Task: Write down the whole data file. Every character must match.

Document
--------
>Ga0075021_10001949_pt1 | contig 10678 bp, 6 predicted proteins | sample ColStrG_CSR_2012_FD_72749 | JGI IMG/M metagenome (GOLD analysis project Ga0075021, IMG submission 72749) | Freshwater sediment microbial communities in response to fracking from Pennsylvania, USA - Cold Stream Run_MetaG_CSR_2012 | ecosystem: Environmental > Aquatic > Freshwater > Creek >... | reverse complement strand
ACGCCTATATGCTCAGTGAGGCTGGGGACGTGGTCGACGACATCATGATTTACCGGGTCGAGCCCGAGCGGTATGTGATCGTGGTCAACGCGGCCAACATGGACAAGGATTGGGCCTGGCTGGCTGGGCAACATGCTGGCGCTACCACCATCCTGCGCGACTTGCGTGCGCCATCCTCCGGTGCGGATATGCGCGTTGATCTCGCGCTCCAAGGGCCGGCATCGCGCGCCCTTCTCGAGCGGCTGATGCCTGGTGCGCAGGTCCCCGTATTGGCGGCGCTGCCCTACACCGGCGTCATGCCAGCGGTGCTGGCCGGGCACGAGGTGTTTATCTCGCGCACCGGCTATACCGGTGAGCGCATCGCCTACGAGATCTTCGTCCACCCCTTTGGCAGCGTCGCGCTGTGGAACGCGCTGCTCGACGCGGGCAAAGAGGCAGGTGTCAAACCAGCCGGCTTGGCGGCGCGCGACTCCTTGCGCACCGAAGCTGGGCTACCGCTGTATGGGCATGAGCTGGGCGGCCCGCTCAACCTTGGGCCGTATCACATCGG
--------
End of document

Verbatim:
>Ga0075021_10001949_pt1 | contig 10678 bp, 6 predicted proteins | sample ColStrG_CSR_2012_FD_72749 | JGI IMG/M metagenome (GOLD analysis project Ga0075021, IMG submission 72749) | Freshwater sediment microbial communities in response to fracking from Pennsylvania, USA - Cold Stream Run_MetaG_CSR_2012 | ecosystem: Environmental > Aquatic > Freshwater > Creek >... | reverse complement strand
ACGCCTATATGCTCAGTGAGGCTGGGGACGTGGTCGACGACATCATGATTTACCGGGTCGAGCCCGAGCGGTATGTGATCGTGGTCAACGCGGCCAACATGGACAAGGATTGGGCCTGGCTGGCTGGGCAACATGCTGGCGCTACCACCATCCTGCGCGACTTGCGTGCGCCATCCTCCGGTGCGGATATGCGCGTTGATCTCGCGCTCCAAGGGCCGGCATCGCGCGCCCTTCTCGAGCGGCTGATGCCTGGTGCGCAGGTCCCCGTATTGGCGGCGCTGCCCTACACCGGCGTCATGCCAGCGGTGCTGGCCGGGCACGAGGTGTTTATCTCGCGCACCGGCTATACCGGTGAGCGCATCGCCTACGAGATCTTCGTCCACCCCTTTGGCAGCGTCGCGCTGTGGAACGCGCTGCTCGACGCGGGCAAAGAGGCAGGTGTCAAACCAGCCGGCTTGGCGGCGCGCGACTCCTTGCGCACCGAAGCTGGGCTACCGCTGTATGGGCATGAGCTGGGCGGCCCGCTCAACCTTGGGCCGTATCACATCGG